Taj Mahal Reflection, Agra, India

The more time I spend with private local English-speaking guides—and I’ve used them in countries worldwide—the more I think it’s one of the hardest professions around: part psychologist, part historian, part logistician, part fixer, and all-around charming travel companion. That is why guides vary so vastly in quality; I’ve had a few I wanted to fire, and a few I wanted to invite to my wedding.

The cream of the crop, in my experience, come via top-notch destination specialists such as the ones on Wendy’s WOW List. Our Trusted Travel Experts spend countless hours every year in their destinations vetting new guides and educating old ones. They build loyal relationships with the best guides in a region, so that those guides will go the extra mile for their clients. That’s why I’m more comfortable spending my money on a guide vetted by a Trusted Travel Expert, as opposed to a guide I find online. Here are a few examples of what makes a guide booked by a TTE different:

They whisk you past the lines. They’ll pre-buy your admission tickets so that you don’t have to wait in lines at museums and other sights. I myself have been whisked past a long line at the Taj Mahal, my guide leading us with tickets already in hand.

They get you in. Different regions, cities, and even museums or monuments require different guiding licenses; only the best guides have the licenses to chaperone you everywhere you want to go. If you’re stuck with a guide who’s not licensed to show you a site, he’ll have to hand you off to someone else, and that locally licensed guide could be terrible. On a different visit to the Taj Mahal, I was handed off to someone who did nothing but recite historical dates and attempt to restrict my photo taking to only the corniest shots. (No, I do not need to pose while seeming to pluck the top off of the dome—thanks, though.)

Mount of Olives, Jerusalem, Israel

They answer every question. Guides clamor to work for the top firms, who can feed them a steady stream of clients—so those firms hire only the most knowledgeable guides. When reader Courtney Hartness reviewed a trip booked by Trusted Travel Expert Joe Yudin, she called her guide “a walking encyclopedia.” From Montana to Mendoza, from Saigon to the Serengeti, I’ve had the same experience with TTEs’ guides.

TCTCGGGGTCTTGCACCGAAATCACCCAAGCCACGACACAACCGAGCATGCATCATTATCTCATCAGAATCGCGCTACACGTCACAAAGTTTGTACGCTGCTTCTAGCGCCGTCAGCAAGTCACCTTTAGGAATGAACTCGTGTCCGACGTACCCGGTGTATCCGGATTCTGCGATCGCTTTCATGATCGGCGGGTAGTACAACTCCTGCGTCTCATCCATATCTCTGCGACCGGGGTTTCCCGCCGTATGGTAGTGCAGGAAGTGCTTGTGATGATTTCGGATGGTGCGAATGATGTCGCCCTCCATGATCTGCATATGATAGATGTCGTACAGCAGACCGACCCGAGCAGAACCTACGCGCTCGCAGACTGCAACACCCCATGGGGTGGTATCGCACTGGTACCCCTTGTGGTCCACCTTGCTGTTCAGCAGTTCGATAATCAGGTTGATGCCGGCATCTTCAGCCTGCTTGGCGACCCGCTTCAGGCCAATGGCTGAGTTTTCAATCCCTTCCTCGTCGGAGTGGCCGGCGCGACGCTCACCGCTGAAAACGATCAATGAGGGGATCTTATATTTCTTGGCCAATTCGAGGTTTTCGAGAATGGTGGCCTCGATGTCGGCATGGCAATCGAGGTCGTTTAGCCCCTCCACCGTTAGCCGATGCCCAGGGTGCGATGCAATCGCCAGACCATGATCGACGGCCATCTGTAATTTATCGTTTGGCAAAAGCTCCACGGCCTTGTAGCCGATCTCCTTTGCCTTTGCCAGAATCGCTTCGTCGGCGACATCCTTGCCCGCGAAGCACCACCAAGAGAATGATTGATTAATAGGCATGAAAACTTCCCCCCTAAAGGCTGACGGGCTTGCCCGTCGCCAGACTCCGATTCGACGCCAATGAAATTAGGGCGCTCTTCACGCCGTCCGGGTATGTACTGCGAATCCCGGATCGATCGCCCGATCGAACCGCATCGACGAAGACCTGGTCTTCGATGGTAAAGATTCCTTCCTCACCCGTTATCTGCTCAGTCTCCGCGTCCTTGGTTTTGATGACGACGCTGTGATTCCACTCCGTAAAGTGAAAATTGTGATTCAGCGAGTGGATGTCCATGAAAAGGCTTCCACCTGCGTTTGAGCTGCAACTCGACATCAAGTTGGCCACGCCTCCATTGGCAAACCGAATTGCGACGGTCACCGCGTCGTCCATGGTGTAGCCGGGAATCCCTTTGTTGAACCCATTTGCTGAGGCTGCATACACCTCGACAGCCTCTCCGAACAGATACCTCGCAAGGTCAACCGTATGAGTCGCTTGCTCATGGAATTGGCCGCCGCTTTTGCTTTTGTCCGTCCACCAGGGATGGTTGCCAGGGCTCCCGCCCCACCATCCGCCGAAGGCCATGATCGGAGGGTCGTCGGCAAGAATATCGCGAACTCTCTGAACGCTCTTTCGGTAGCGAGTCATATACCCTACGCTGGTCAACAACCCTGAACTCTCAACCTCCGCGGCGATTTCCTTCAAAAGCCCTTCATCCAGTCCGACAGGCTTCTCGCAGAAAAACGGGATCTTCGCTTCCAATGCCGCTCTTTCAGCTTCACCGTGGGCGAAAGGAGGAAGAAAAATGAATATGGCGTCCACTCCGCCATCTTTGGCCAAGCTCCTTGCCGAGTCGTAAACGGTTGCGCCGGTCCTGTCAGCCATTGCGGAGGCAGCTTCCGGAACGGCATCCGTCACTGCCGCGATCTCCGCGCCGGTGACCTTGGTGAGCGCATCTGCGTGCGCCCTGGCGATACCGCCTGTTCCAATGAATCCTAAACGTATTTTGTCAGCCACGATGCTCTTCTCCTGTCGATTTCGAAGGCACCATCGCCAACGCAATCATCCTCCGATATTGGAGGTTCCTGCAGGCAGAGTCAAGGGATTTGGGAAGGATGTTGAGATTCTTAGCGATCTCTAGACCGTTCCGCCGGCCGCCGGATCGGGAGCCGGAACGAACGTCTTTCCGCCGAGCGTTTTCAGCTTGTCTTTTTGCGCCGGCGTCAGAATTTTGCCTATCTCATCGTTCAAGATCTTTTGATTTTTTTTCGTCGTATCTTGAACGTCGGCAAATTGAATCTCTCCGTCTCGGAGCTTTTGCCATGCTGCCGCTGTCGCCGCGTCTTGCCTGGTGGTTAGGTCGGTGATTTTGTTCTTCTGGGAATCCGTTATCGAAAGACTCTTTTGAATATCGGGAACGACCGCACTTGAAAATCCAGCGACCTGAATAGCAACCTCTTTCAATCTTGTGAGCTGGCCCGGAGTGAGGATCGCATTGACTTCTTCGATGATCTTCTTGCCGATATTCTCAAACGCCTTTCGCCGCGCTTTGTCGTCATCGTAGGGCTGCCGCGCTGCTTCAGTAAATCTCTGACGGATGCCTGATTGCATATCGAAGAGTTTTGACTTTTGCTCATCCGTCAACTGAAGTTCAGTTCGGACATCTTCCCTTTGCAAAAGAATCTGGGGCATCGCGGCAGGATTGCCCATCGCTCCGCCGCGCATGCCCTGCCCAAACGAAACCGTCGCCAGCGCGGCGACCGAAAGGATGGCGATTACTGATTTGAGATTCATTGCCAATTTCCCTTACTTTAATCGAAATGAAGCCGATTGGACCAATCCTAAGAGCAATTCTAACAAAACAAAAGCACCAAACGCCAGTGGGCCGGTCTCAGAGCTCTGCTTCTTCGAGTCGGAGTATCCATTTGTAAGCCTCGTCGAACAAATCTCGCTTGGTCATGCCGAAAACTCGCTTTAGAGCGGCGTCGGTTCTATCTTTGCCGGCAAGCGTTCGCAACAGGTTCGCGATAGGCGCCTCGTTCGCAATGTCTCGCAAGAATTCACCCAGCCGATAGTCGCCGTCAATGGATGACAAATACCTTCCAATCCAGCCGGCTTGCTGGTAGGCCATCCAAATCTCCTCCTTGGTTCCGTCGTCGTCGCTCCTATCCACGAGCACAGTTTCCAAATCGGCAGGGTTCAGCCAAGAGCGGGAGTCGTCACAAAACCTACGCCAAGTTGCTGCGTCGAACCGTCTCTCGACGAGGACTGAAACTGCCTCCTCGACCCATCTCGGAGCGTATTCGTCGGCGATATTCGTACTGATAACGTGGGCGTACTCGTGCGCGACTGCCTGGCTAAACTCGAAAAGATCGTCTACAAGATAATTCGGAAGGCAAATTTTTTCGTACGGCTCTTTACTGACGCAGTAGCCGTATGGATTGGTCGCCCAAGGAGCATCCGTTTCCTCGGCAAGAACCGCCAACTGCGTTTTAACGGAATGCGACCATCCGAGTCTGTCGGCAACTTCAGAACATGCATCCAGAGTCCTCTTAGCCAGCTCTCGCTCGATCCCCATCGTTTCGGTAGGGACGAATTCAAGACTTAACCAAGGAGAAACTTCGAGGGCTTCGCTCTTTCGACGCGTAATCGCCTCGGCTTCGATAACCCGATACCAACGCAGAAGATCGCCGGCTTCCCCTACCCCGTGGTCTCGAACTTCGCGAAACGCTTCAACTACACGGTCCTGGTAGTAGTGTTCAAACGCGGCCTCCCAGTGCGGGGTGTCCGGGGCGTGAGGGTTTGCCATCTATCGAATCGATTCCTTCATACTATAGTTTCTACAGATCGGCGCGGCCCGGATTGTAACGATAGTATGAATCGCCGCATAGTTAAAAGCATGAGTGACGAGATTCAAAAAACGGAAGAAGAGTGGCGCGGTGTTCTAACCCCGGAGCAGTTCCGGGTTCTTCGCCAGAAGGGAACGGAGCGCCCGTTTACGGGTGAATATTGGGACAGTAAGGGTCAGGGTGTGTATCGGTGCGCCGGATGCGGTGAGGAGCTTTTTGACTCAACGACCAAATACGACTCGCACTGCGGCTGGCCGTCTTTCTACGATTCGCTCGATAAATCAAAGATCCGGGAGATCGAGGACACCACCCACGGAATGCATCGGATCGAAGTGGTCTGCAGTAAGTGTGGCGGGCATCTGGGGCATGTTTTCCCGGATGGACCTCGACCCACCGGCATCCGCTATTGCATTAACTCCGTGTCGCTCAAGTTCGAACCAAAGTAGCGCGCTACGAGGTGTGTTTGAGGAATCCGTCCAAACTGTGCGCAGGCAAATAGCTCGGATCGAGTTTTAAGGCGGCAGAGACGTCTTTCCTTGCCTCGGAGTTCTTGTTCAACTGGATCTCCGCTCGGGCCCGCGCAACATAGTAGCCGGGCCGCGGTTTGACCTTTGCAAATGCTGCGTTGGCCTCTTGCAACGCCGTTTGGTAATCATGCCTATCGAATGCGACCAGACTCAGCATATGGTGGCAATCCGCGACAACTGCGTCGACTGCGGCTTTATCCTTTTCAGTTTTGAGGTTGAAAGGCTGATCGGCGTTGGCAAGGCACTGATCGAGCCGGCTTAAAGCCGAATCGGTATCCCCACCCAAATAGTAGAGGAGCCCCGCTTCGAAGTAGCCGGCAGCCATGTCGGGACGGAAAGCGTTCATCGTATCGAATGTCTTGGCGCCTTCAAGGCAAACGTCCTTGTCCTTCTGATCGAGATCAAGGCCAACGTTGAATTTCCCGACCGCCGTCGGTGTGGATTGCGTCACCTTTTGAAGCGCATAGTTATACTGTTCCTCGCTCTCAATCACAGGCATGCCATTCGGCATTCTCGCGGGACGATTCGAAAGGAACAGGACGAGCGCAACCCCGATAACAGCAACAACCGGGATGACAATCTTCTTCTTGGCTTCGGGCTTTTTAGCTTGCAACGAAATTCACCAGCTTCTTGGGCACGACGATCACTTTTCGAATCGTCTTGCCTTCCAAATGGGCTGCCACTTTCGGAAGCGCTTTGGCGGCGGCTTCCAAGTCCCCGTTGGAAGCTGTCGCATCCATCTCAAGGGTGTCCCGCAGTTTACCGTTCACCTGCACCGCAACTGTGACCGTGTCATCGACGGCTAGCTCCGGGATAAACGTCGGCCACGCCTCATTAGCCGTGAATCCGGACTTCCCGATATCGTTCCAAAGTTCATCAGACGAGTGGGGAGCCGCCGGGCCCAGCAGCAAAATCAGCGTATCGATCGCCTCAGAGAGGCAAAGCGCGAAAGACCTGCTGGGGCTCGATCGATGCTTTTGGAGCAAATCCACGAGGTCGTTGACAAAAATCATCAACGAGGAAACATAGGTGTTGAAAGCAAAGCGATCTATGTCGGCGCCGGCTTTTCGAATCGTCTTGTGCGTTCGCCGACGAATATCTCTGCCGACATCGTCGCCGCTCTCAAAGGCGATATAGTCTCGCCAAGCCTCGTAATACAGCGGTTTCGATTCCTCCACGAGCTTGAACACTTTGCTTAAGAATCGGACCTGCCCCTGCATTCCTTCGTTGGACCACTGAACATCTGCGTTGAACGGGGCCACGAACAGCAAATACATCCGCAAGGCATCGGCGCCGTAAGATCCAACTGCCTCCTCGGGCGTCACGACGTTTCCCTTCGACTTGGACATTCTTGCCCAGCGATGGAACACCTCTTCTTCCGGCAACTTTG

They connect you with local influencers and other interesting people. In fact, often the guide is a local influencer or expert in a particular subject matter. In their review of Italy Trusted Travel Expert Maria Gabriella Landers, readers Bob and Linda Infelise describe their guides as “a professor at the University of Edmonton’s campus in Italy, a television personality in Bologna, and a wonderful retired librarian in Venice.”

They hold the keys to the highest level of insider access. In many cases, a guide alone can’t open doors that are closed to the public. “It takes years to cultivate relationships with museum curators, theater directors, palace management, etc.,” says Greg Tepper, Trusted Travel Expert for Russia. No single guide in St. Petersburg or Moscow can get a traveler behind all or even most closed doors. But Greg can, and so his guides can when they’re working for him.

They take you to only the most worthwhile shops and restaurants—not those that give kickbacks. The best guides command the highest rates; lesser ones are forced to supplement their wages with kickbacks from cronies at touristy stores, eateries, even museums.

We’d love to know: What do you value most in a private guide?